10,000 Kettlebells for Parkinson's Challenge Ends in...

A few months ago, I put together a worksheet to help translate my fitness vision into short-term, medium-term, and long-term goals. Great idea, that worksheet. I basically forgot about it for a few weeks and my vision was just as blurry (well, the fitness vision), and my goals were more like a wishful thinking list.

So I pulled the worksheet out, got some feedback, and made a few tweaks. Then I tried it. There was no parade, and no heavenly choir sang. It was just a worksheet and I – well, I guess I just worked on it. It was not difficult, it was just work. And then my session was over and I stuffed the sheets into my backpack to take to work, in case I had a quiet lunch break one day. A few ideas were bouncing around in my head, but I was a bit disappointed that there had been no magical enlightenment.

What I did not realize then was that I had only started the process. The worksheet is just a paper; it is not the process. I realize now that, by sitting down with the paper and a pen and spending some focused time thinking and reflecting, my vision and goal thinking had been activated. Over the next few weeks, I became aware of specific goals that suddenly popped into my mind. I put these on sticky notes so I wouldn’t lose them. When I sat down the second time, I had lots of goals and was able to organize them more coherently over time.

To me, the most interesting thing about the process so far is that the goals have led almost directly to specific workouts which are way more focused than anything I would have tried before. I’m not saying that YOU have to do my specific workouts, but what I discovered in my situation was that my goals led directly to the activities I am now planning to do.  That is the takeaway, and why this basic process should be more or less universal.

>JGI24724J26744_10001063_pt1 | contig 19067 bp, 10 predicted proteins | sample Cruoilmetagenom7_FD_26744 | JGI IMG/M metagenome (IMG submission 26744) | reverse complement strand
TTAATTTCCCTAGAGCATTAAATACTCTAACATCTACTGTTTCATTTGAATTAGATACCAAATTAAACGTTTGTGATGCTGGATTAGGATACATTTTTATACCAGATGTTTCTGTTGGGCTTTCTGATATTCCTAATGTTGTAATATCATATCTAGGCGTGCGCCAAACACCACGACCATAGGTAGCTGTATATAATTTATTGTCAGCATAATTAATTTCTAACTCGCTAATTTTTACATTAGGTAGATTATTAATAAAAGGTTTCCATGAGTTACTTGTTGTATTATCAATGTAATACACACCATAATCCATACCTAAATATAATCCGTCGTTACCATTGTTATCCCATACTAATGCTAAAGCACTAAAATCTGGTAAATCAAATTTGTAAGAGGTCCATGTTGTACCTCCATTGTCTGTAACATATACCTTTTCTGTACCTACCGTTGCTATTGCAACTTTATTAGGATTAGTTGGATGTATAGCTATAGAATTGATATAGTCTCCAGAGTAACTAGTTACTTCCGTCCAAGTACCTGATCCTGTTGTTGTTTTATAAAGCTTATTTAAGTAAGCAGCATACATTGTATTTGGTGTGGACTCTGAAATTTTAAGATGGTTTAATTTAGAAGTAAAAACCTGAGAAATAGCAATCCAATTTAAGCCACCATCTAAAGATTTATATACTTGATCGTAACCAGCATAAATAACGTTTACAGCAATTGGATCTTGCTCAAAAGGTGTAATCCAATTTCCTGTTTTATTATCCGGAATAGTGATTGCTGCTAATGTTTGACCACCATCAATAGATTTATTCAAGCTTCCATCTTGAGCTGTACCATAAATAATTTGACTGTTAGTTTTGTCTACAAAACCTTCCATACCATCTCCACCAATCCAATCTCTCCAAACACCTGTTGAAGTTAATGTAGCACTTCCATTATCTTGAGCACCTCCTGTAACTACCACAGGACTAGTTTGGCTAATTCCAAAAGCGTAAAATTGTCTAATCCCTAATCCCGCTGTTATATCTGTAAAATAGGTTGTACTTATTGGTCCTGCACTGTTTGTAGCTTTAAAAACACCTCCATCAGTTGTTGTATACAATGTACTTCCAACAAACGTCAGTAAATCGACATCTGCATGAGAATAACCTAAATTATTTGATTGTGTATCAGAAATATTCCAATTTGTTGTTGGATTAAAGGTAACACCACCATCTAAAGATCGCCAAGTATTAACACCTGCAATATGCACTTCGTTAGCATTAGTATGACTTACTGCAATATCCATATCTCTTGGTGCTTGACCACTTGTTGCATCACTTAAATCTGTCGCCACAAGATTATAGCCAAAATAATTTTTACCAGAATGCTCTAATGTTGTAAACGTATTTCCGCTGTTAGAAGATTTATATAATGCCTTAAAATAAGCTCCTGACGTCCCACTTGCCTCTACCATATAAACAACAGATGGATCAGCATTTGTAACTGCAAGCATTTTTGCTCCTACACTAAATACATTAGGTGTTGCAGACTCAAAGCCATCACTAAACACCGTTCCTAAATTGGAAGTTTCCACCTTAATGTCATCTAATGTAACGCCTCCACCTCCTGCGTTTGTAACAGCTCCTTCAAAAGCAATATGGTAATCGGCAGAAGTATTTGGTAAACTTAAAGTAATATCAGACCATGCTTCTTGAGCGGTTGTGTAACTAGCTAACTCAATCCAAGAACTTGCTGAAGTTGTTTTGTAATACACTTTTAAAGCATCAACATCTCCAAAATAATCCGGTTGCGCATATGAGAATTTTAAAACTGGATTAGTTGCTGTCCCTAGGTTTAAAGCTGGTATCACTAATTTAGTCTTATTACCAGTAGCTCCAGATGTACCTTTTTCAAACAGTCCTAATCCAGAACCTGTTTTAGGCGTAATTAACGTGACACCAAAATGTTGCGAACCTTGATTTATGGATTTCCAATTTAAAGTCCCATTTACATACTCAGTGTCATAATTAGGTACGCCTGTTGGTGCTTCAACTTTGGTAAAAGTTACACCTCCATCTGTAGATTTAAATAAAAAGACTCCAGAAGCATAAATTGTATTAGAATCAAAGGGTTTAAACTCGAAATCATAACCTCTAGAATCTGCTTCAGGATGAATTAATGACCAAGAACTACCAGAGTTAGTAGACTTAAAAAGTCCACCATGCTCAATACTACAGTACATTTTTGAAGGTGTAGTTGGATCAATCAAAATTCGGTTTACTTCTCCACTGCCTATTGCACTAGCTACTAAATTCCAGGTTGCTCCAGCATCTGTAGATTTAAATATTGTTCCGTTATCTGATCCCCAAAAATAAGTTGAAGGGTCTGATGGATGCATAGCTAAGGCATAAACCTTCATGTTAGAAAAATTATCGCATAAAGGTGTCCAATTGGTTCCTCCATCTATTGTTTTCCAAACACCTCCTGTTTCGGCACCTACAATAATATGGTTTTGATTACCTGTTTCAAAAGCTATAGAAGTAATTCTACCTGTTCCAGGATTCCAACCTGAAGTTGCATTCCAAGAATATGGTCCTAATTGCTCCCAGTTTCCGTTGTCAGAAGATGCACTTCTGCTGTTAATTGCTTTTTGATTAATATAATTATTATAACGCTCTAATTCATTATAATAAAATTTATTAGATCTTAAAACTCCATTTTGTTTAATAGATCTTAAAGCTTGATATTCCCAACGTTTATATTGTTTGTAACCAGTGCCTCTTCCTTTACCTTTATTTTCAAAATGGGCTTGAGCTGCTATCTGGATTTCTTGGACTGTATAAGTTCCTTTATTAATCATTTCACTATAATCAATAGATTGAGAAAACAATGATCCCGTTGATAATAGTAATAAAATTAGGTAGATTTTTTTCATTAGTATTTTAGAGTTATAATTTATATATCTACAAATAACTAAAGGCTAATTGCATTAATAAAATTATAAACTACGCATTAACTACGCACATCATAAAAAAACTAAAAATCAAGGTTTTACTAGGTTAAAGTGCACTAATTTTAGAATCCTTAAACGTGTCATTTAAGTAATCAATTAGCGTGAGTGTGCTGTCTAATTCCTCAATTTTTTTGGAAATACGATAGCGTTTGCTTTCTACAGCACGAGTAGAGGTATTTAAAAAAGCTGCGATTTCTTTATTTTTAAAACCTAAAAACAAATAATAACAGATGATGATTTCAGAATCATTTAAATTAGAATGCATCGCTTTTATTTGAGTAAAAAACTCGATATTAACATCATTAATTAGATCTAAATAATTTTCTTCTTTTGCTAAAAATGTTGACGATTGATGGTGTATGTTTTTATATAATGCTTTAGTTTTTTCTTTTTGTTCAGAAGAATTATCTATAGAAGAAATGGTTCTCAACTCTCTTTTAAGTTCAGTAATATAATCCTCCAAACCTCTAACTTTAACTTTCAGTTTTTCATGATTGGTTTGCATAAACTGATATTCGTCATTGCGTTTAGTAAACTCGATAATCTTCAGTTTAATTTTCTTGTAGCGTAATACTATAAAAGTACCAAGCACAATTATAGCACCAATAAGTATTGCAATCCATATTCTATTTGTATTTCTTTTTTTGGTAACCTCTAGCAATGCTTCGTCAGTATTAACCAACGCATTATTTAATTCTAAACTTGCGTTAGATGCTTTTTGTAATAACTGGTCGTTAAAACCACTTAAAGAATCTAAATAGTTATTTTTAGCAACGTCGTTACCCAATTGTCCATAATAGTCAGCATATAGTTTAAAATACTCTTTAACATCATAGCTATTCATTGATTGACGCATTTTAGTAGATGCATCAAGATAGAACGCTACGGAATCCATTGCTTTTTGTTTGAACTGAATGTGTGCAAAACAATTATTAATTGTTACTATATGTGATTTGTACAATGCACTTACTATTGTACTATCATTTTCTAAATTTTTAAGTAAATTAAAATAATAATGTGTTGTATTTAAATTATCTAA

So, what do we know? Well, thinking about your personal fitness/wellness vision and setting goals begins a process that allows those ideas to percolate. Over time – a month or so, in my case – you discard a few less important goals and identify other, more important goals.  And these goals lead directly to some very specific activities or workouts which will propel you toward your goal.

What happens when you set goals, then, is that you are able to make thoughtful choices about specific activities. You are in a position to EXECUTE. That is half the battle. When you know what to do, all you have to do is do it. It is now in the hands of your self-discipline.

I hope you are willing to start a vision-casting and goal-setting exercise. The process will help you define where you want to go and how to get there. All you have to do is do it.